Just Pick Up the Phone and Ask

man scared of phoneA couple of years ago I was sitting in a committee meeting and we were discussing feedback we wanted from participants. We were coming up with all sorts of options using technology (and avoiding personal contact). But then I asked the question – how many people were we looking at? Was it 5,000? 500? 100? No – it was about 15.

With 5 people on the committee, and 3 phone calls each, we could get some great personal feedback with just a handful of calls. Plus it would help build a closer connection with our constituency.

While technology can support us in our fundraising and volunteer-building efforts, sometimes it can also be a crutch that enables us to put an artificial barrier between us and our donors (or volunteers or board members).

It is so easy to just send off an email – but a conversation with some open-ended questions can glean a lot of information. But, what do you ask? In case you need some thoughts, here are a few to help you get started:

  • How did you learn about our organization?
  • What made you want to get involved?
  • What is your favorite thing about our organization?
  • What is your least favorite thing?
  • What is it that you would most like to see us do in the next twelve months? (Don’t ask this unless you plan on doing something with the information you gather.)

And please, if you’re planning on asking for a major gift, whatever you do, ask in person, not by phone.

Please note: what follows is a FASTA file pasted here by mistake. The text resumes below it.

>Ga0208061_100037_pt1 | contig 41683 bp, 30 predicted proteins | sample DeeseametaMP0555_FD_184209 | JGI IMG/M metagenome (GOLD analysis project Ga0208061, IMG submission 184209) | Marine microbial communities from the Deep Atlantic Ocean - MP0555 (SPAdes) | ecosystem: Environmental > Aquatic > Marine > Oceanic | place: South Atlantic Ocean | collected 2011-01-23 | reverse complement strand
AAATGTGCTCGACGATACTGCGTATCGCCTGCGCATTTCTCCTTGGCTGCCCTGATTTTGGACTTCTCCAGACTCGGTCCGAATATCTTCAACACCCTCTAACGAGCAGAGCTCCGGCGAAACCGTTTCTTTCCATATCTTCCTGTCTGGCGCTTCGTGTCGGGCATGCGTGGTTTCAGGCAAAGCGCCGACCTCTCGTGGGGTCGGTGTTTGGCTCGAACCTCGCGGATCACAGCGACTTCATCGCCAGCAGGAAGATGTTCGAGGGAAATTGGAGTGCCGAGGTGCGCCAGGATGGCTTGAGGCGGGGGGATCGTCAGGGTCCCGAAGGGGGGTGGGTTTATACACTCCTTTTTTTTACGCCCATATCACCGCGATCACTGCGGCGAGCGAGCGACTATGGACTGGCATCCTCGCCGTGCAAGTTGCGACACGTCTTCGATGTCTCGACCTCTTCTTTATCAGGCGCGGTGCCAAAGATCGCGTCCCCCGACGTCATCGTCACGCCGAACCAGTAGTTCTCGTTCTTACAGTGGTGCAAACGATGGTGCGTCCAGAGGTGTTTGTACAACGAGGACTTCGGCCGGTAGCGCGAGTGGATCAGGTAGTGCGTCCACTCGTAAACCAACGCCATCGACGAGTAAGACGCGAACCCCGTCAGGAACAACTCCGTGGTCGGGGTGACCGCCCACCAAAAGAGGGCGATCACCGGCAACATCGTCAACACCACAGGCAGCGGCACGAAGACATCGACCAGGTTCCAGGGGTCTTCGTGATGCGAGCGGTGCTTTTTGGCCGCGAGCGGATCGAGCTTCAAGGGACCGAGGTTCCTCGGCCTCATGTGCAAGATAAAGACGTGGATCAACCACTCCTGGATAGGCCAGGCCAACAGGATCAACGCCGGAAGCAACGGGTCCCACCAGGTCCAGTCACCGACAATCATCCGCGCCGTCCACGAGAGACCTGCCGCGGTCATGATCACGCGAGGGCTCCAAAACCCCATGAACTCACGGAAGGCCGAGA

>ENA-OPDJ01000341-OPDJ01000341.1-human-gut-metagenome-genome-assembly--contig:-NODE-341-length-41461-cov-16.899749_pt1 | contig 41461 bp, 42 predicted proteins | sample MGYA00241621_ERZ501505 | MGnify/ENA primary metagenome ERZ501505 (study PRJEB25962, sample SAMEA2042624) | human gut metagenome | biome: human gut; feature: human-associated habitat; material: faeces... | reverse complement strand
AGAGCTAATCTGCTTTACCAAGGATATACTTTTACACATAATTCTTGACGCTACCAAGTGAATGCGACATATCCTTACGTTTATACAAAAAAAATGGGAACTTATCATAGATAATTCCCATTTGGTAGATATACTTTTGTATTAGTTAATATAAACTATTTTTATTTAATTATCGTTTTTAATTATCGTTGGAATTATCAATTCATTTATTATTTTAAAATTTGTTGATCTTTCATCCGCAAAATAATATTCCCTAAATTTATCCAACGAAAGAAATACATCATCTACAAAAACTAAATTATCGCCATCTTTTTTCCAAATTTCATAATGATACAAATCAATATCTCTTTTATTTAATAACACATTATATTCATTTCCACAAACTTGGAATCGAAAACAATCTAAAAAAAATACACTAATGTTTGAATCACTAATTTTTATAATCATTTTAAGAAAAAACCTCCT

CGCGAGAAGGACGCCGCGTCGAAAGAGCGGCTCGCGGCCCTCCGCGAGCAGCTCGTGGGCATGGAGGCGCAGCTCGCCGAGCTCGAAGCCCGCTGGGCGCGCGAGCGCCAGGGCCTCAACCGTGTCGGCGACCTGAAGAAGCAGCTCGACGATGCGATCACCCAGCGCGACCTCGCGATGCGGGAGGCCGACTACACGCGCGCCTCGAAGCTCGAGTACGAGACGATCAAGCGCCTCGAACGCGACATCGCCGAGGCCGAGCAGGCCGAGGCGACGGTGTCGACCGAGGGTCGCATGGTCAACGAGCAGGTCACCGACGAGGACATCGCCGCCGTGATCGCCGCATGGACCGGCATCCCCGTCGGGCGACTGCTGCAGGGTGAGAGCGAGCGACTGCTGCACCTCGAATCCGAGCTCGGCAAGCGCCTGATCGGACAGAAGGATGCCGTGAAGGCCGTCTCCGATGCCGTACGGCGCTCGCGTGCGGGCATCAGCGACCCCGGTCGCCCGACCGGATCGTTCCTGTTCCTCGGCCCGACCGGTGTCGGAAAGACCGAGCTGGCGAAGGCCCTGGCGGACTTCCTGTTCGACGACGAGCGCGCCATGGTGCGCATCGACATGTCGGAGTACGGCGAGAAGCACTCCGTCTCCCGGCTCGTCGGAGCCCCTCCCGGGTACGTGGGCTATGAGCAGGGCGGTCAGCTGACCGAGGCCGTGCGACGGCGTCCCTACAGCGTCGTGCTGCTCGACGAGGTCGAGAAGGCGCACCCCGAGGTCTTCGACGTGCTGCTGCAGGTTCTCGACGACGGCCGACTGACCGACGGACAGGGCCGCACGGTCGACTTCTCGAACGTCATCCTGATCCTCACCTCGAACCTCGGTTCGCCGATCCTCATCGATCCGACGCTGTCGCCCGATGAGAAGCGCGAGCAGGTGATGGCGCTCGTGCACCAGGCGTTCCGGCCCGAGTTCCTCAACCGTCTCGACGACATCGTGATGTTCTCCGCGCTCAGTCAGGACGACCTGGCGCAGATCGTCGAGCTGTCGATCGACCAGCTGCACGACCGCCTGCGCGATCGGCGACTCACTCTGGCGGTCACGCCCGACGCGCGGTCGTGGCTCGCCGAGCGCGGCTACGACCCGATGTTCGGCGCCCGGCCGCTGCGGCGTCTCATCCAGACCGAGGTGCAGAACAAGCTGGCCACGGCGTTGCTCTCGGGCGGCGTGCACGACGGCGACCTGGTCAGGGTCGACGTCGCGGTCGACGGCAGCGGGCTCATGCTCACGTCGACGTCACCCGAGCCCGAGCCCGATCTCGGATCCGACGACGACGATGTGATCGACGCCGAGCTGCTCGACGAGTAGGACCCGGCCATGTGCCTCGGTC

I think you’ll be pleasantly surprised at how welcomed your call will be!

Those are my thoughts – what are yours?


Just Pick Up the Phone and Ask — 5 Comments

  1. Kirsten,
    We’ve all gotten so used to texting, email, Facebook, Twitter messaging, that the old fashioned call someone up and talk to them isn’t a habit anymore.

    But I’m with you. In fact, I’m doing my very first webinar Stop Talking to Yourself: How you can start conversations that build awareness, friendships and funding on April 5 on the power of conversations http://tinyurl.com/4r8y5q5

  2. Yes! As a grant writer encouraging nonprofits to join me in writing, I always emphasize the importance of communication outside the written word. Grant writers especially tend to burrow down in front of their computers while it’s just as important for us to be establishing personal connections. Conversation is key!

  3. Thanks for reminding us of best practices, Kirsten! Sometimes we get so caught up in the way we do things, we forget the best way. Helpful reminders and so true.

  4. Personal is always best, I find. I’m amazed what happens when I phone someone in reply to their email to me. They are often shocked at how much we accomplished in a short 3 or 5 minute call and how much further we moved in what ever it was we were communicating about. Donors and volunteers are the same…they may appreciate, like I do, less email and quicker, more productive, personal conversations.

  5. Pingback: Fundraising News and Blogs - March 28, 2011 | Kirsten's Fundraising Headlines